Financial markets might not offer the respite necessary to put the new arrangements in place. Under continued market pressure, the European Council might have to find a stopgap arrangement to avoid a calamity. It could authorise the ECB to lend to governments that cannot borrow until a eurobond regime is introduced. But only one thing is certain: these three problems must be resolved if the euro is to be a viable currency.
Germany must defend the euro
August 12, 2011
Financial markets abhor uncertainty; that is why they are now in crisis mode. The governments of the eurozone have taken some significant steps in the right direction to resolve the euro crisis but, obviously, they did not go far enough to reassure the markets.
At their meeting on July 21, the European authorities enacted a set of half-measures. They established the principle that their new fiscal agency, the European Financial Stability Fund (EFSF), should be responsible for solvency problems, but they failed to increase the EFSF’s size. This stopped short of establishing a credible fiscal authority for the eurozone. And the new mechanism will not be operative until September at the earliest. In the meantime, liquidity provision by the European Central Bank is the only way to prevent a collapse in the price of bonds issued by several European countries.
Likewise, Eurozone leaders extended the EFSF’s competence to deal with banks’ solvency, but stopped short of transferring banking supervision from national agencies to a European body. And they offered an extended aid package to Greece without building a convincing case that the rescue can succeed: they arranged for the participation of bondholders in the Greek rescue package, but the arrangement benefited the banks more than Greece.
Perhaps most worryingly, Europe finally recognized the principle – long followed by the IMF – that countries in bailout programs should not be penalized on interest rates, but the same principle was not extended to countries that are not yet in bailout programs. As a result, Spain and Italy have had to pay much more on their own borrowing than they receive from Greece. This gives them the right to opt out of the Greek rescue, raising the prospect that the package may unravel. Financial markets, recognizing this possibility, raised the risk premium on Spanish and Italian bonds to unsustainable levels. ECB intervention helped, but it did not cure the problem.
The situation is becoming intolerable. The authorities are trying to buy time, but time is running out. The crisis is rapidly reaching a climax.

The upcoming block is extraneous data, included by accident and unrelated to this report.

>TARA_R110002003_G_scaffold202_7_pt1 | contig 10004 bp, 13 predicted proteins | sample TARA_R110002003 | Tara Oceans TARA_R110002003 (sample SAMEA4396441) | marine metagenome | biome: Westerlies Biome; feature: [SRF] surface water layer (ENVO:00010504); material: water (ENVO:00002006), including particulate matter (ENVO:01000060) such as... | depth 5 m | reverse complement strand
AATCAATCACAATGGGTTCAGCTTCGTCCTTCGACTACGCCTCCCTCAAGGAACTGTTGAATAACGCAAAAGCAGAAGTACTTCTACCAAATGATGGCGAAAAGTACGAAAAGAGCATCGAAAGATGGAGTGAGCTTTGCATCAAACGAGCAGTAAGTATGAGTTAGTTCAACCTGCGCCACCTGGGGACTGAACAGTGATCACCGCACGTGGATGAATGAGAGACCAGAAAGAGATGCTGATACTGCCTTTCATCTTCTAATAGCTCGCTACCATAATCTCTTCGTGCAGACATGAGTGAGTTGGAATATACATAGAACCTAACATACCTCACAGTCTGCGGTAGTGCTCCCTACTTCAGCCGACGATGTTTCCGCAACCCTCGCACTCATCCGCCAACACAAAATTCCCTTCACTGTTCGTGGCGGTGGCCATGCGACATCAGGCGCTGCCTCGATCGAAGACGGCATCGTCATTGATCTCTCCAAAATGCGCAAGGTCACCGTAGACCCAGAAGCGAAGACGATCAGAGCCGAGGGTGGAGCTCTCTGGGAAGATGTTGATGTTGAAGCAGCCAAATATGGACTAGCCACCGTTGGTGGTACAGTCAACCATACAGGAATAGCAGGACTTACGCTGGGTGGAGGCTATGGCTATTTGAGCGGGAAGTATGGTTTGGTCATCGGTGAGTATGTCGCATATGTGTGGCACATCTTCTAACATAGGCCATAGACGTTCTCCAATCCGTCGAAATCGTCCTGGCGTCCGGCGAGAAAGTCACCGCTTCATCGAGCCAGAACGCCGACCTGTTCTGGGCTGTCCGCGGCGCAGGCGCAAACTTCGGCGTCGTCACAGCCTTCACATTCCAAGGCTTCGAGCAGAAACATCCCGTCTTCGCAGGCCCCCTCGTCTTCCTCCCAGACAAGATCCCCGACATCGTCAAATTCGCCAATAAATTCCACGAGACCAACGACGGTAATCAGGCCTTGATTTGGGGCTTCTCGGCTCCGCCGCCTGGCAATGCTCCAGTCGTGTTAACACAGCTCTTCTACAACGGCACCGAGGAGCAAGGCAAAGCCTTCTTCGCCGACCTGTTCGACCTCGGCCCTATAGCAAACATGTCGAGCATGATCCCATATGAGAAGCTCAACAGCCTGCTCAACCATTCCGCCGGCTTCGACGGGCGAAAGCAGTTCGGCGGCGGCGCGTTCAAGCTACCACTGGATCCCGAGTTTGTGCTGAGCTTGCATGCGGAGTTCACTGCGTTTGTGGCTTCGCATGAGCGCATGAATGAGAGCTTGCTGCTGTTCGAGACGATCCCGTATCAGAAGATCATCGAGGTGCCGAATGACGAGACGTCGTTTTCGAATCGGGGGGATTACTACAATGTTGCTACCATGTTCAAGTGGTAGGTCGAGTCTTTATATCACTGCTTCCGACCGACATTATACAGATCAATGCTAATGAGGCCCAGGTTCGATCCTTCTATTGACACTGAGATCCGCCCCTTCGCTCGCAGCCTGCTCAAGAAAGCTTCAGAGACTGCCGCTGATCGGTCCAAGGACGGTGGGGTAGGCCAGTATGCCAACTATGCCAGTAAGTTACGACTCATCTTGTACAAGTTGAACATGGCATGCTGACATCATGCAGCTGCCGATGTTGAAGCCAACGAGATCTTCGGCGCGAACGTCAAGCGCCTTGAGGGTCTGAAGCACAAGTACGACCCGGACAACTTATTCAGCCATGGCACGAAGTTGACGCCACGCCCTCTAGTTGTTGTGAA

Germany and the other eurozone members with AAA ratings will have to decide whether they are willing to risk their own credit to permit Spain and Italy to refinance their bonds at reasonable interest rates. Alternatively, Spain and Italy will be driven inexorably into bailout programs. In short, Germany and the other countries with AAA bond ratings must agree to a eurobond regime of one kind or another. Otherwise, the euro will break down.
It should be recognized that a disorderly default or exit from the eurozone, even by a small country like Greece, would precipitate a banking crisis comparable to the one that caused the Great Depression. It is no longer a question whether it is worthwhile to have a common currency. The euro exists, and its collapse would cause incalculable losses to the banking system. So the choice that Germany faces is more apparent than real – and it is a choice whose cost will rise the longer Germany delays making it.
The euro crisis had its origin in German Chancellor Angela Merkel’s decision, taken in the aftermath of Lehman Brothers’ default in September 2008, that the guarantee against further defaults should come not from the European Union, but from each country separately. And it was German procrastination that aggravated the Greek crisis and caused the contagion that turned it into an existential crisis for Europe.
Only Germany can reverse the dynamic of disintegration in Europe. That will not come easily: Merkel, after all, read the German public’s mood correctly when she made her fateful decision, and the domestic political atmosphere has since become even more inhospitable to extending credit to the rest of Europe.
Merkel can overcome political resistance only in a crisis atmosphere, and only in small steps. The next step will likely be to enlarge the EFSF; but, by the time that step is taken, France’s AAA rating may be endangered. Indeed, by the time Germany agrees to a eurobond regime, its own AAA standing may be at risk.
The only way that Europe can escape from this trap is by acting in anticipation of financial markets’ reactions, rather than yielding to their pressure after the fact. This would require intense debate and soul-searching, particularly in Germany, which, as the EU’s largest and best-rated economy, has been thrust into the position of deciding the future of Europe.
That is a role that Germany has been eager to avoid and remains unwilling to accept. But Germany has no real choice. A breakdown of the euro would precipitate a banking crisis that would be beyond the global financial authorities’ ability to control. The longer Germany takes to recognize this, the higher the price it will have to pay.